Transformation decksNow we come to one of my all-time favourite types of playing cards: transformation decks. These are playing cards where the pips have been incorporated creatively and artistically into a larger image. So for example, the pips on a Six of Clubs might be transformed into the leaves of a tree, and the pips on a Two of Hearts might be transformed into two swans, with the tree and swans perhaps being part of larger pictures that occupy most of the space on the card faces. A conventional transformation playing card retains the original location and shape of the pips, while a semi-transformation deck gives the artist more freedom to work with, because the pips can be altered and moved however the artist wants. A fine modern example of a semi-transformation deck is the Ultimate deck produced by Art of Play. It’s not hard to see that this type of artwork brings with it a real limitation on the part of the artist. At the same time it gives scope for tremendous creativity, since there is the challenge of producing something that is innovative and attractive, while operating within the constraints of the genre, and it is this creativity that makes them so attractive and popular. Transformation playing cards first started appearing at the turn of the 19th century, with the famous J.G. Cotta transformation decks being the very first complete decks of transformation playing cards that were published. This led to a period of real fascination with transformation decks, and some delightful decks were produced in this style towards the end of the 19th century, and again towards the end of the 20th century. In our modern crowd-funding era there has been a renewed appreciation for this type of playing cards. Some classic transformation decks have been reprinted in fine reproduction editions, while new transformation decks created by original designers have also hit the market and been well received.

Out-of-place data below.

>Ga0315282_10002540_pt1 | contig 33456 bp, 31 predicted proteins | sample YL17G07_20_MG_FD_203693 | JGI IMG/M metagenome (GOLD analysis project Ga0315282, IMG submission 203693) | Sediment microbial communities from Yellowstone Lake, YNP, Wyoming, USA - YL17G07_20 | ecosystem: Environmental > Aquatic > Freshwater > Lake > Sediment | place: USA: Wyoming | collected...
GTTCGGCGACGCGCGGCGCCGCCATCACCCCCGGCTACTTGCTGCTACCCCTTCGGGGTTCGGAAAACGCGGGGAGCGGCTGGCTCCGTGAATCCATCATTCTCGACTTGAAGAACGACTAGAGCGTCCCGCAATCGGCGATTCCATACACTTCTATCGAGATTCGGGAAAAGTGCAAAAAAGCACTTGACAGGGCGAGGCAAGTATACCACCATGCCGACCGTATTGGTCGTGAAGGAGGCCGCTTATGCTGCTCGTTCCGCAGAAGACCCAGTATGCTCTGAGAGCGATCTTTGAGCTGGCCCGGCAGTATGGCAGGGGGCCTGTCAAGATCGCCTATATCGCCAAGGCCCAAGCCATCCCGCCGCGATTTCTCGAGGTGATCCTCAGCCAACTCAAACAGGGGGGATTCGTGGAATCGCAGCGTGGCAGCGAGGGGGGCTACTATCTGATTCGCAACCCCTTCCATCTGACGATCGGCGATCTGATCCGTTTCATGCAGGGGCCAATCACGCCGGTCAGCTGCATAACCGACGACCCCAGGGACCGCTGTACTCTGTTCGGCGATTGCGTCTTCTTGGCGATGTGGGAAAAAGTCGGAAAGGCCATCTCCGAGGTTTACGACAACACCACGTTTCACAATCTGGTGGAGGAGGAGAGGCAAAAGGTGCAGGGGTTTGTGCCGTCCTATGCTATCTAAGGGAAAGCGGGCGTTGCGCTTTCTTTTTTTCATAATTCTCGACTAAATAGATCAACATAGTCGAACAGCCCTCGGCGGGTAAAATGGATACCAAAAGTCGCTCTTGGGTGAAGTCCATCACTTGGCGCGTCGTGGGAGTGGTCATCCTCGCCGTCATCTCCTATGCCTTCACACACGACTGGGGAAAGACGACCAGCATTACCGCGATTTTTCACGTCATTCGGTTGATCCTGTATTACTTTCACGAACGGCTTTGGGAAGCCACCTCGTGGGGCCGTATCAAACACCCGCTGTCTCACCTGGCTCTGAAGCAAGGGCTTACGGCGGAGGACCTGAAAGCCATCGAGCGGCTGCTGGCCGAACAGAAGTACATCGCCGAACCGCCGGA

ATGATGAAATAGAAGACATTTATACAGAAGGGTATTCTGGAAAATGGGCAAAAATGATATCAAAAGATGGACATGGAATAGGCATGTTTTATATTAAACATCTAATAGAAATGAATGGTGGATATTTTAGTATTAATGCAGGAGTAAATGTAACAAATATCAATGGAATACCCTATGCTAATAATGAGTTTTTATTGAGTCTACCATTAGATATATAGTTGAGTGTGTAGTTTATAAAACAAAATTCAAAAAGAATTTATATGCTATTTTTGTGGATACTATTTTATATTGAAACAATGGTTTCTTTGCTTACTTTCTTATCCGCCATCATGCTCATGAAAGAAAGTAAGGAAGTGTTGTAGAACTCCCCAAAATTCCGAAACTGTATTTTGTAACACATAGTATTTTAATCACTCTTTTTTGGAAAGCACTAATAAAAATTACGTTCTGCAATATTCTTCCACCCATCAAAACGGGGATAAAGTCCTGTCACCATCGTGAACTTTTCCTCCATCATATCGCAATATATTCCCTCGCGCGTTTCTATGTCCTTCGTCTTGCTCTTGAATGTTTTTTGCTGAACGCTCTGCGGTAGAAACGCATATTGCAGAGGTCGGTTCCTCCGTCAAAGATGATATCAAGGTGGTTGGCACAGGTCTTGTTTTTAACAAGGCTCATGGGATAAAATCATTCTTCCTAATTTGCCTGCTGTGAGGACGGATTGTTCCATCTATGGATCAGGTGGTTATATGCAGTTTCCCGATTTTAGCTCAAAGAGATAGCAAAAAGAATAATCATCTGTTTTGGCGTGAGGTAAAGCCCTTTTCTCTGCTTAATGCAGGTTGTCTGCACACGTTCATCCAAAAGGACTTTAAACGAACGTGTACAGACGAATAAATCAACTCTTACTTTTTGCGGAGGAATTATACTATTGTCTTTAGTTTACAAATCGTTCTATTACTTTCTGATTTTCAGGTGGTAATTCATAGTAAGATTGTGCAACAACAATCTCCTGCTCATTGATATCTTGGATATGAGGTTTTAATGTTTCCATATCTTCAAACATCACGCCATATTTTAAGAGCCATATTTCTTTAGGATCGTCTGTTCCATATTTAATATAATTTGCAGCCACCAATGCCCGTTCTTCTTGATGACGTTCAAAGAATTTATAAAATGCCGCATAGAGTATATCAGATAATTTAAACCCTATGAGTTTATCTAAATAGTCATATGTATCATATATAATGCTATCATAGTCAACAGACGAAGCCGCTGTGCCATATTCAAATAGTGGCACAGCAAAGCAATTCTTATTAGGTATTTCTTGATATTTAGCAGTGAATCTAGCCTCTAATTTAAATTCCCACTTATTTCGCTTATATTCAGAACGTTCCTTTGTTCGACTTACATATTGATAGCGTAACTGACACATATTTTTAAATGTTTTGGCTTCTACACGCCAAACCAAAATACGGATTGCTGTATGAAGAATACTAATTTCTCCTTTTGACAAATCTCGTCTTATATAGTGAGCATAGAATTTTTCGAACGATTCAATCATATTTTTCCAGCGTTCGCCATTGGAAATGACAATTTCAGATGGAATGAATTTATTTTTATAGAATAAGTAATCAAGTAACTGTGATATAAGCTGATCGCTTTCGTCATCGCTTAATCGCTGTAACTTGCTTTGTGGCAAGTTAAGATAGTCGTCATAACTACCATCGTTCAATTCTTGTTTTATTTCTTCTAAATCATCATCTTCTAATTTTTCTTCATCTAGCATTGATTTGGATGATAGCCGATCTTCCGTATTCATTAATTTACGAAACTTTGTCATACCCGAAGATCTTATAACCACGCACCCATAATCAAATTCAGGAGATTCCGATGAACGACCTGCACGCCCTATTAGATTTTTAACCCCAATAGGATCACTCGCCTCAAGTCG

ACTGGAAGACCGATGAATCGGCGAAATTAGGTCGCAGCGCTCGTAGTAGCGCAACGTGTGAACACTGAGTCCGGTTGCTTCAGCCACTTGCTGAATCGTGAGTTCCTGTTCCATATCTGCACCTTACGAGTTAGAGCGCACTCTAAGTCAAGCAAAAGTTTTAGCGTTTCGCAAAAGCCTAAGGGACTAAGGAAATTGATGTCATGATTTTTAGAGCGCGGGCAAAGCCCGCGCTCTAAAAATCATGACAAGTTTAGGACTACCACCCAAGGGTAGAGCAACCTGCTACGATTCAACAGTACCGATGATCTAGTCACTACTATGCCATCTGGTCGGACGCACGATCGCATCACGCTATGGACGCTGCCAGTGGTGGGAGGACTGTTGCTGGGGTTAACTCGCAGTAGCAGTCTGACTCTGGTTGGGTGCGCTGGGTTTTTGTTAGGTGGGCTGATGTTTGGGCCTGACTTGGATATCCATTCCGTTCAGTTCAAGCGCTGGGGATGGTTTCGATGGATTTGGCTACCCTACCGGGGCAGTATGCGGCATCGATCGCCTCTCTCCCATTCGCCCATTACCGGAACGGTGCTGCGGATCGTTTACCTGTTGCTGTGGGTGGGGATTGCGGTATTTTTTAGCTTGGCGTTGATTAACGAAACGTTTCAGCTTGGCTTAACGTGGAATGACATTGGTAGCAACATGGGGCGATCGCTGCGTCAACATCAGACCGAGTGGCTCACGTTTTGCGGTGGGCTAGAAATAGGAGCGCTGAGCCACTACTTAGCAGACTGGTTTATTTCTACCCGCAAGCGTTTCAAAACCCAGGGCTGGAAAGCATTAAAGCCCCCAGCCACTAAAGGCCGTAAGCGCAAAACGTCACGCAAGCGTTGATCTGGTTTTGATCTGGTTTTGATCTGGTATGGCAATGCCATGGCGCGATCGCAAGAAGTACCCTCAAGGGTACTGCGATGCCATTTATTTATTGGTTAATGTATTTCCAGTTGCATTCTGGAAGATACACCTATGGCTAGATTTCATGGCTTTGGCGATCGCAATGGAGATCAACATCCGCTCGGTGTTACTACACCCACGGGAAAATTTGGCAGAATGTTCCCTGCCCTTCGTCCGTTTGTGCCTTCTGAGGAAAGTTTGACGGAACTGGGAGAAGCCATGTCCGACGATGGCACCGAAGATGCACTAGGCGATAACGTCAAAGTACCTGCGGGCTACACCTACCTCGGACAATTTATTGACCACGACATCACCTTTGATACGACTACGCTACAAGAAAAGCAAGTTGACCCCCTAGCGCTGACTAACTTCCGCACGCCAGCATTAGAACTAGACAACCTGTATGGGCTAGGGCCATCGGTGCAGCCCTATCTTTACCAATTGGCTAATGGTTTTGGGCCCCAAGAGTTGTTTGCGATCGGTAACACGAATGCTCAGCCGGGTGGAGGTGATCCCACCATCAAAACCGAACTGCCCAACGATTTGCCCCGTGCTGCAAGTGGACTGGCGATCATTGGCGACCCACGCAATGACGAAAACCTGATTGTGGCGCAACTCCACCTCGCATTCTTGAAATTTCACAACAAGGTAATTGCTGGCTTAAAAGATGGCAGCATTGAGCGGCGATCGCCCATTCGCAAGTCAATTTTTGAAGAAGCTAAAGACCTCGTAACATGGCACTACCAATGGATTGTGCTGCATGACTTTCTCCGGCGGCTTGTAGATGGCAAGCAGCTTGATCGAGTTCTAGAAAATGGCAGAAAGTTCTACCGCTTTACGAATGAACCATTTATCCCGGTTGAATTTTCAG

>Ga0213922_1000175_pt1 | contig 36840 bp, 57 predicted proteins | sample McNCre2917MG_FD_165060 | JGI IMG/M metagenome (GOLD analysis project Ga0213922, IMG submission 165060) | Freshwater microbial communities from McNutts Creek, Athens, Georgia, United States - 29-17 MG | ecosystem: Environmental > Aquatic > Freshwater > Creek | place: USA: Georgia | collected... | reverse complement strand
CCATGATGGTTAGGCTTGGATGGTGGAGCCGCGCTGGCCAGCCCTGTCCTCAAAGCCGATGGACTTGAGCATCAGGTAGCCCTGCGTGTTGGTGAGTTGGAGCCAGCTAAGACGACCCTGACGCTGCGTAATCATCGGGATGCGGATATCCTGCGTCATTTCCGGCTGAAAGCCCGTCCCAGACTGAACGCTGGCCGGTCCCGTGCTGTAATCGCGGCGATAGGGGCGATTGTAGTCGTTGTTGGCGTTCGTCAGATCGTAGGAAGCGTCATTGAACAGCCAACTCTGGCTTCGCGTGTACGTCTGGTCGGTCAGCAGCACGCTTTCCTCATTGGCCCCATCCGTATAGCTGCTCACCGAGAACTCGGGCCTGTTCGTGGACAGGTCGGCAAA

Regional decksPlaying cards aren’t the same the world over, not just in terms of the designs, but also in terms of the composition of the deck. Most of us are used to a standard Bicycle deck of playing cards which consists of 52 cards, plus two Jokers. But this is the result of centuries of development, and even the “traditional” artwork as we know is the result of a long period of evolution. Even the Joker is only a very late American addition. When playing cards first arrived in Western Europe in the late 14th century, and first spread throughout Europe, there was considerable diversity in the names and styles of the suits, and even the number of cards in a deck. The suits used in Italian and Spanish cards were cups, coins, swords, and clubs, and Spanish court cards consisted of a king, knight, and knave, with no queens. German decks adopted more rural flavour, with acorns, leaves, hearts, and bells used as the suits, while in Switzerland the leaves were replaced with flowers and the hearts with shields. A 52 card deck with the four suits of hearts, spades, diamonds and clubs only became dominant after the French developed techniques to produce playing cards more rapidly and cheaply than other parts of Europe, and it was their success in production that saw their form of the deck monopolize Europe. But regional decks still persist in parts of Europe, and many of them trace their roots back to earlier centuries. Such decks aren’t likely to disappear quickly, because they are closely linked to a particular cultural heritage, and also to regional card games that remain incredibly popular in these parts of the world. Many of these decks also consist of smaller numbers of cards, such as a 40 card deck or a 32 card deck. European publisher Piatnik still publishes many of these regional decks in large numbers for the European market, and they often have incredibly vibrant and beautiful artwork. One of my favourites is the Tell deck, which depicts characters from the story of William Tell.